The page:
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110. Sunday - November 28, 1999 : MISSED GEMS - 3

Dealer: West
Vul: E-W

North

A K J
A 8 4 2
A 9 7 6
3 2

 

West

East

 

-
Q 10 7
K Q 8 2
A K J 9 7 5

7 5 4 3 2
J 9 6 5
J 10 5 4
-

 

South

 

Q 10 9 8 6
K 3
3
Q 10 8 6 4

 

South

West

North

East

 
 

 
4

1
End

Double
 

Pass
 

Here are some deals froms the ACBL 1994 Summer Nationals in San Diego, in which a fantastic but logical play was missed at the table.

West led the A and East discarded the 5. West now shifted to the K. South won with dummy's ace and played the K and a heart to the ace. Next came dummy's club, East pitching a diamond. Declarer now cross-ruffed for 11 tricks.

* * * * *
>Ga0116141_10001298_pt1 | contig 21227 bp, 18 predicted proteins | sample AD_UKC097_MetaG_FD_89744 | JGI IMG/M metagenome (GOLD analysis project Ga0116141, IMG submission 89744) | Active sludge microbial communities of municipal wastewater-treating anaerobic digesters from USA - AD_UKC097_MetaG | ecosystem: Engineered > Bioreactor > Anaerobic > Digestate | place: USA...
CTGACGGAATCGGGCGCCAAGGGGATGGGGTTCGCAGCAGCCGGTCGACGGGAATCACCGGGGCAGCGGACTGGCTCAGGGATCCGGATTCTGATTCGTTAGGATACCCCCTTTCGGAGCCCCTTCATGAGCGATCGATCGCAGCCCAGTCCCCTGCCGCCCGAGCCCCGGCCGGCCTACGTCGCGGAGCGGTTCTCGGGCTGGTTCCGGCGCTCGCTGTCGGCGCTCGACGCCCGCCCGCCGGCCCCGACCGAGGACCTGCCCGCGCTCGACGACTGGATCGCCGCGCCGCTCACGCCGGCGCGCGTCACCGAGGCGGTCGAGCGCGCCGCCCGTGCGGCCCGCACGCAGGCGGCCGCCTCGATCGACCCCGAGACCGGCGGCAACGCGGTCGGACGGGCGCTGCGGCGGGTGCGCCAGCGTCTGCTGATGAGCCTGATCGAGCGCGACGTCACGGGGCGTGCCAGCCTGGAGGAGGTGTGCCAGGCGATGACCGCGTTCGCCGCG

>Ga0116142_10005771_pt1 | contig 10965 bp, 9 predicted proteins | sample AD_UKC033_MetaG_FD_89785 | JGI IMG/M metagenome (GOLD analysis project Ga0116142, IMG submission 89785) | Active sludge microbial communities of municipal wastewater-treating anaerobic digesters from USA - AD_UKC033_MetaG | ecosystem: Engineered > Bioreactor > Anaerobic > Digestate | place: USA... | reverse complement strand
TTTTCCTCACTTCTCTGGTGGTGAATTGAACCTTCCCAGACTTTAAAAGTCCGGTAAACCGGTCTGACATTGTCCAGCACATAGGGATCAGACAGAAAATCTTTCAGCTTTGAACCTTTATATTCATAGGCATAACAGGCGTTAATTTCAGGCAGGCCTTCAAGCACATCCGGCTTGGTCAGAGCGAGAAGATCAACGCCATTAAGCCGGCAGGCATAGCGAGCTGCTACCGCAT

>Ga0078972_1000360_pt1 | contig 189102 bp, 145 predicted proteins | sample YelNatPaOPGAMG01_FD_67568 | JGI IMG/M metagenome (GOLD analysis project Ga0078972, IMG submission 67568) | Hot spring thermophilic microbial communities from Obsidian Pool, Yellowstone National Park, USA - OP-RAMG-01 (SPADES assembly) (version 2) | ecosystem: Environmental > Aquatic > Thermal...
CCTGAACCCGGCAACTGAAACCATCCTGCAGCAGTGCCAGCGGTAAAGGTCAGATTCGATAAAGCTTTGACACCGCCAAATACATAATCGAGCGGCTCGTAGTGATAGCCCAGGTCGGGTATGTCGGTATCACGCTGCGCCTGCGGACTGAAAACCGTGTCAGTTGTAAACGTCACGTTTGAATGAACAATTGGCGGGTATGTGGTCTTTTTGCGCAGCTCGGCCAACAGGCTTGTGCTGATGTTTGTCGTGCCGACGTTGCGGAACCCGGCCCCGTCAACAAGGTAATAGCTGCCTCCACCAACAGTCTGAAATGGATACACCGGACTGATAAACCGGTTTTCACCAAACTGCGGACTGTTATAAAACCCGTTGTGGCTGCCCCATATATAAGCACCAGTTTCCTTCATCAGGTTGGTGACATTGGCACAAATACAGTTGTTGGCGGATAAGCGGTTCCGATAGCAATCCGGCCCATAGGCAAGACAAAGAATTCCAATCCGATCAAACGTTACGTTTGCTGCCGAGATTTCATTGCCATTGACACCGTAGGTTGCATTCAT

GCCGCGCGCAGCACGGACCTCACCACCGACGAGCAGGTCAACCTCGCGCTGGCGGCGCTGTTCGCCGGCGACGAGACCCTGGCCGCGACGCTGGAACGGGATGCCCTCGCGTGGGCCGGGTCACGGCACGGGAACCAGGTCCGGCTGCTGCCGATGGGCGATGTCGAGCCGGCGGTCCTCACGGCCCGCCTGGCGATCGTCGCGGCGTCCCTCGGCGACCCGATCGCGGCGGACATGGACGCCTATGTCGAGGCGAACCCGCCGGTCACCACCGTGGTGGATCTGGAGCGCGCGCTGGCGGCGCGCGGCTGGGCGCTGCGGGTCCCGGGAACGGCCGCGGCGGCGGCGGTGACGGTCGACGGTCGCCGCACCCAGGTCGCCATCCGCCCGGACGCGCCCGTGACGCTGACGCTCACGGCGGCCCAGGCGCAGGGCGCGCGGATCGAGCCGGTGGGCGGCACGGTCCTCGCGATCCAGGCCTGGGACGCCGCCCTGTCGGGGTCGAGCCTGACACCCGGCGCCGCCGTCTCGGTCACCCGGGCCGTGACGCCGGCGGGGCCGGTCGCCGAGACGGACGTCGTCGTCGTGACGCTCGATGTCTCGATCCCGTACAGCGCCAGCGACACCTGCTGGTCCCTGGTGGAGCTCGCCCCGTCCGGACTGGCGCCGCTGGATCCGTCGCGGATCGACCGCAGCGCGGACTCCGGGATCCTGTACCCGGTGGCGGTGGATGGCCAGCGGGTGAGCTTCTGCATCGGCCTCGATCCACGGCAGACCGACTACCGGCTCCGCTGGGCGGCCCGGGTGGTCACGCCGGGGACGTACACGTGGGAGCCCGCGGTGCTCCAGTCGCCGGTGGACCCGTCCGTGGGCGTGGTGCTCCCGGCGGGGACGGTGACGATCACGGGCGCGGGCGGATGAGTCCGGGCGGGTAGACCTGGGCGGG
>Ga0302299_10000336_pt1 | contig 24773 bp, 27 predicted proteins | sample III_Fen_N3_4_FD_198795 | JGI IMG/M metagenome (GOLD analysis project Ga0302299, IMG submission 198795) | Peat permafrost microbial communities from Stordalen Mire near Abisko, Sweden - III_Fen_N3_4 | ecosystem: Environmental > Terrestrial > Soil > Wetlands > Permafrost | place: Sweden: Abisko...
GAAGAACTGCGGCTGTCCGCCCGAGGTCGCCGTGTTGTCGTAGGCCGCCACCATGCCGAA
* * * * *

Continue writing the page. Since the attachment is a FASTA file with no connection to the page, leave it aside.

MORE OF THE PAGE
East missed an unusual defense. Can you see it?

SOLUTION

Dealer: West
Vul: E-W

North

A K J
A 8 4 2
A 9 7 6
3 2

 

West

East

 

-
Q 10 7
K Q 8 2
A K J 9 7 5

7 5 4 3 2
J 9 6 5
J 10 5 4
-

 

South

 

Q 10 9 8 6
K 3
3
Q 10 8 6 4

Say he ruffs his partner's A and plays a trump. When the next club is played, he ruffs again and plays a second round of trumps. Declarer now would be unable to avoid defeat.

Although it is one of the worst crimes to ruff your partner's ace, sometimes, as on this example, it may be the only defense.



Bridge Today, Nov-Dec 1994, Martin Hoffman, p. 40

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